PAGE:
Tomato Extract May Have Role in Slowing Prostate Cancer

Men Who Used Lycopene Supplement Had Smaller, Less Aggressive Tumors

A tomato extract called lycopene – found naturally in tomatoes, pink grapefruit, watermelon, and other foods – might have a role in slowing the progression of prostate cancer, according to a small study of men undergoing surgical removal of their prostate.

Twenty-six men with prostate cancer who were scheduled to have their prostate removed were randomly assigned to receive a 15 mg capsule of lycopene twice daily for three weeks, or no supplementation. Following surgery, the prostates of men from both groups were compared.

Study author Omer Kucuk, MD, says the study was undertaken with the expectation that the supplement would only effect microscopic molecular features of the tumors, not their actual size or aggressiveness.

So when the results came in, Kucuk and colleagues were startled: the men who used the lycopene supplement actually had smaller tumors than the men who did not. Even more intriguing, the tumors taken from the men who used lycopene supplement were more likely to be confined to the prostate, and less likely to have advanced beyond it.

Kucuk cautions that the study is very small and that men should not be advised to start using lycopene supplements on the basis of this study alone. “These results are promising and provocative,” Kucuk tells WebMD. “But based on this I would not tell men to start taking supplements.”

He is professor of medicine at Wayne State University School of Medicine in Detroit. The study appeared in the August issue of the journal Cancer Epidemiology, Biomarkers and Prevention.

Kucuk notes that some previous studies have shown that men who consume foods with lycopene have a diminished risk for prostate cancer. The 15 mg supplement used in the study is equivalent to a very substantial amount of tomato product: approximately a cup of tomato paste or five pounds of tomatoes, according to Kucuk.

But nutritional experts say it can be difficult to attribute effects like the ones seen in Kucuk’s study to any one food. At least one other study looking at diet and prostate cancer found that tomatoes offered no special protection against prostate cancer.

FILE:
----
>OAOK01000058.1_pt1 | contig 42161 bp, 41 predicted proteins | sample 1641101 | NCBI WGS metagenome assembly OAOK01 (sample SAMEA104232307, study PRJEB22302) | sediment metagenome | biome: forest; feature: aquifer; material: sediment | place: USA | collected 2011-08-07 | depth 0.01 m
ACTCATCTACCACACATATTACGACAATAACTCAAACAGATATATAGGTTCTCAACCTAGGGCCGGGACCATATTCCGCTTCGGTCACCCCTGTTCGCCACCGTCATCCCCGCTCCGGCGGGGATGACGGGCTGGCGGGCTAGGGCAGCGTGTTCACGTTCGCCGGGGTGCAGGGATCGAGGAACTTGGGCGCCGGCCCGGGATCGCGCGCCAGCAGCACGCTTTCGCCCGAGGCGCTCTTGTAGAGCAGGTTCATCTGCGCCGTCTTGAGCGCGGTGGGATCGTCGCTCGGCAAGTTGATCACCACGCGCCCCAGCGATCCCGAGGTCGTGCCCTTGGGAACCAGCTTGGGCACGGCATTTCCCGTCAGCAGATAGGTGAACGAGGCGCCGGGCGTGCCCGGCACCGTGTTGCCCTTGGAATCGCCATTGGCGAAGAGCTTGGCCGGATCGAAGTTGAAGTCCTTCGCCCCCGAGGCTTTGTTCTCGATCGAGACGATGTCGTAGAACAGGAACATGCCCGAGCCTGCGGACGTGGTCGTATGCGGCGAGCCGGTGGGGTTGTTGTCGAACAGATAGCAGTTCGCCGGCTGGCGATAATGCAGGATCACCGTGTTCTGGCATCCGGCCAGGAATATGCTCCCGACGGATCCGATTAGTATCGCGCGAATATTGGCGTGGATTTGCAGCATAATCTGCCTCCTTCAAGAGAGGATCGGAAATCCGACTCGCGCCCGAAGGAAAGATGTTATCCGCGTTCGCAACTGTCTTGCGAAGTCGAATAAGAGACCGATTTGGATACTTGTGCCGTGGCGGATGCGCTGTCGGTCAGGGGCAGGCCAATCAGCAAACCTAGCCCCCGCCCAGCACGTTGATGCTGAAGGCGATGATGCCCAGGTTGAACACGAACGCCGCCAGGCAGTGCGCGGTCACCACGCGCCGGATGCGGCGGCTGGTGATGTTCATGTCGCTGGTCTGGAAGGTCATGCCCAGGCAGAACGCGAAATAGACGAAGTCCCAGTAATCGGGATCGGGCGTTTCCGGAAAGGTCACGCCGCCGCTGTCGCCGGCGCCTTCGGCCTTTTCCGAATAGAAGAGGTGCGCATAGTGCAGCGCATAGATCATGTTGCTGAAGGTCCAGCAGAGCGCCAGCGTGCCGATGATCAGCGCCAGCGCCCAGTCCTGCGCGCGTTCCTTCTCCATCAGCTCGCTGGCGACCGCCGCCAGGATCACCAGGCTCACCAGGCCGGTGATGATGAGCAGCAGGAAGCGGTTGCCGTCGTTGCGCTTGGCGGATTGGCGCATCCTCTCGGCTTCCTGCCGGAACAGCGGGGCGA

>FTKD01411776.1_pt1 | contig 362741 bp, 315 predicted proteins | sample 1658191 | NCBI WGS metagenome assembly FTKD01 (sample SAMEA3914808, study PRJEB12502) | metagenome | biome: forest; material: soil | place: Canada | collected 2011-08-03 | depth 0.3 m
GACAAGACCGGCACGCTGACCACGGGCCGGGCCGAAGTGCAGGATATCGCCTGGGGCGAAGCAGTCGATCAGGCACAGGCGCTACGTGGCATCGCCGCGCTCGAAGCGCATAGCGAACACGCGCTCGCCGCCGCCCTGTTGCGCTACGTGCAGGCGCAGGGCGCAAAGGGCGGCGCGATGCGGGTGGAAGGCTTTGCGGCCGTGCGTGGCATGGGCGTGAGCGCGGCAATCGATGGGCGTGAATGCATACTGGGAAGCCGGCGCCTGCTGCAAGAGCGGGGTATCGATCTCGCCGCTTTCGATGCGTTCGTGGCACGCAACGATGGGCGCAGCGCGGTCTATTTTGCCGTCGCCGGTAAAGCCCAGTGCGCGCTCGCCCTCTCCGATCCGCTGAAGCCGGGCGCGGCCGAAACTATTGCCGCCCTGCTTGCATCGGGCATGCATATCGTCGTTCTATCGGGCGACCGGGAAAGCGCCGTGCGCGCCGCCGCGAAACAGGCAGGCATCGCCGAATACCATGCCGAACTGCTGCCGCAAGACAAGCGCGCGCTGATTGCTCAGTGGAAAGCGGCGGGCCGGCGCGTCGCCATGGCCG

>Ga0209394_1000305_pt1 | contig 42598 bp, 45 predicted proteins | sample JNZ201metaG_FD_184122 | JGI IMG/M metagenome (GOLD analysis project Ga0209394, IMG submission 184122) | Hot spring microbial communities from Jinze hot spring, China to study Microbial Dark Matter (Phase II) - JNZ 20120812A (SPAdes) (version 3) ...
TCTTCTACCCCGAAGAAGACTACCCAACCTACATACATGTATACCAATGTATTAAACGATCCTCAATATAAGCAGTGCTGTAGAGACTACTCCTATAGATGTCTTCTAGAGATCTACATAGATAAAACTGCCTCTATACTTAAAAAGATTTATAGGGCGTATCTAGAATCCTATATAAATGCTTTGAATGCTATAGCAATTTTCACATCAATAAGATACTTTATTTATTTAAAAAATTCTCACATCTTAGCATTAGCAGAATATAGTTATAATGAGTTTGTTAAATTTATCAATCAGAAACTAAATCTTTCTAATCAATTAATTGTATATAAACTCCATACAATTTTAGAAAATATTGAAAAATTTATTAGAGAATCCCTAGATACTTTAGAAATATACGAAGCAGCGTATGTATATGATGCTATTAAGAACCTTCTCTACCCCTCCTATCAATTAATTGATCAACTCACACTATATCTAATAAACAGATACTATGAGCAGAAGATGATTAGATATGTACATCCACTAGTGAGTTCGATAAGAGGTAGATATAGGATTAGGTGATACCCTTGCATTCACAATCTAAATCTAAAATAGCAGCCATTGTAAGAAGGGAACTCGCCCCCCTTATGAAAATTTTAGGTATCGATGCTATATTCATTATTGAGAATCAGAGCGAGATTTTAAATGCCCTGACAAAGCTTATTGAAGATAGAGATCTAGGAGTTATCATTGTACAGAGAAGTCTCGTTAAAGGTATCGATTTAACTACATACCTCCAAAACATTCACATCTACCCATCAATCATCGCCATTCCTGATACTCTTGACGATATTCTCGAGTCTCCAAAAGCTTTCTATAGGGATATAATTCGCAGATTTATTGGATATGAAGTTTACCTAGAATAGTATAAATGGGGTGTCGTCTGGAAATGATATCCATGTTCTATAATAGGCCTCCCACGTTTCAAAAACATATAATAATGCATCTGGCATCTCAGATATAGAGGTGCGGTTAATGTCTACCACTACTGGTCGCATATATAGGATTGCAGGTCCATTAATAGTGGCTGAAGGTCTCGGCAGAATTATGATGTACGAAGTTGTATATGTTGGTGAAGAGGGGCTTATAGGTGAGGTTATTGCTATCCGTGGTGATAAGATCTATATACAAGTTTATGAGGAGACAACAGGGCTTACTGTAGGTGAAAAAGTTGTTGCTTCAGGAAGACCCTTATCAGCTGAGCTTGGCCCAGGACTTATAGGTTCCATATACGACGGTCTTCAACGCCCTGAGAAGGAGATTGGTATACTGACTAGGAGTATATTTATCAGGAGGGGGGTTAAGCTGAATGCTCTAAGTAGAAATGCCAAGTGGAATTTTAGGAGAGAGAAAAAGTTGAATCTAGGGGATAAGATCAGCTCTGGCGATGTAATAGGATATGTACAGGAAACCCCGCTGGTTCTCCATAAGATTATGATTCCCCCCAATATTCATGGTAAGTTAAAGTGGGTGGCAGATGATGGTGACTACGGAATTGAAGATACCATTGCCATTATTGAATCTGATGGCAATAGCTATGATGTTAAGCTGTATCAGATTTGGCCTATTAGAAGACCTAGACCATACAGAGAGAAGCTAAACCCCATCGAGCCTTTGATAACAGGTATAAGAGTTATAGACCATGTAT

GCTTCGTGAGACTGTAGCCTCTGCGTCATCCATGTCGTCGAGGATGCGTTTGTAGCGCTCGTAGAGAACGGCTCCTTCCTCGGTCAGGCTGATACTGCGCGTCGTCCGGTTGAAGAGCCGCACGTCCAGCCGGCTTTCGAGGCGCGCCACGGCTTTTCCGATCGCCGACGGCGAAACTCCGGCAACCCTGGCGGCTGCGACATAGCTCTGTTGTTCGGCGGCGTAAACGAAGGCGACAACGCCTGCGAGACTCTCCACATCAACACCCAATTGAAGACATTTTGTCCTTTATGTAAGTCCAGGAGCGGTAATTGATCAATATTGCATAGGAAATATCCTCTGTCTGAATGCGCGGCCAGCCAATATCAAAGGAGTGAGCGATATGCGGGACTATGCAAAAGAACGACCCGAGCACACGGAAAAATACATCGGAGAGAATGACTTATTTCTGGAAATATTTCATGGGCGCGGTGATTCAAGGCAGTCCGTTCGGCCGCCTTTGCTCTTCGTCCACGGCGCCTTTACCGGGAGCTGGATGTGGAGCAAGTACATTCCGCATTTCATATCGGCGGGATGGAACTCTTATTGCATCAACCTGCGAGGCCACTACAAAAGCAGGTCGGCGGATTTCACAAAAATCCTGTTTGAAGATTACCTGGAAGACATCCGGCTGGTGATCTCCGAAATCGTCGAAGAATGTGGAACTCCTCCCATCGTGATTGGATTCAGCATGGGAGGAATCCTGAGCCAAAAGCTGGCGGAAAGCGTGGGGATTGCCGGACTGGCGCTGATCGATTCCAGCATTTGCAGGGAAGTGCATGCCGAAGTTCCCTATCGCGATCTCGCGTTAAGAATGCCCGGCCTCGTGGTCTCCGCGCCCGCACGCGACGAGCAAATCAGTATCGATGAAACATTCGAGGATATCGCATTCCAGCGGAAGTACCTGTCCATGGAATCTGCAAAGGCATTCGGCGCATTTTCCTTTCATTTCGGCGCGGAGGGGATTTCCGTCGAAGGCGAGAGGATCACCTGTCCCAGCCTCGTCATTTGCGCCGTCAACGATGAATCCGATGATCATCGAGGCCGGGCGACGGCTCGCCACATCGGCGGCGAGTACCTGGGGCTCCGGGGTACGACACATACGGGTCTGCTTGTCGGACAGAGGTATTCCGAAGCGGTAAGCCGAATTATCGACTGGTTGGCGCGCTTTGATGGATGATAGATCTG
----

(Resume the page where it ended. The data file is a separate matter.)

That study, published last year in the Journal of the National Cancer Institute, found that men who consumed broccoli, cauliflower, brussel sprouts, cabbage, and kale had lower risk for prostate cancer. But tomato products did not have the same effect.

Nutrition expert Jeffrey Blumberg, PhD, cautions that larger and longer trials need to be done using lycopene supplement, especially in men who do not yet have prostate cancer, before the results seen in Kucuk’s study can be verified.

But Blumberg says the differences that were seen in the tumors after just three weeks on the supplement — especially the fact that they were less likely to have advanced beyond the prostate — is fairly remarkable.

“These are people who had prostate cancer for some time,” Blumberg tells WebMD. “If it is true that the intervention had this effect in just three weeks, that is dramatic.”

He is professor of nutrition and chief of the antioxidants research laboratory at Tufts University School of Nutrition Science and Policy in Medford, Mass.

In any case, Kucuk and Blumberg agree that foods with lycopene are likely to be most beneficial as part of an overall healthy diet. “This is one more study showing that you should eat your fruits and vegetables,” Blumberg says.

© 2001 WebMD Corporation. All rights reserved.

Written by Mark Moran for the WebMD, and published on, February 17, 2002. Embedded links may no longer be active (Ed. 12.28.10)

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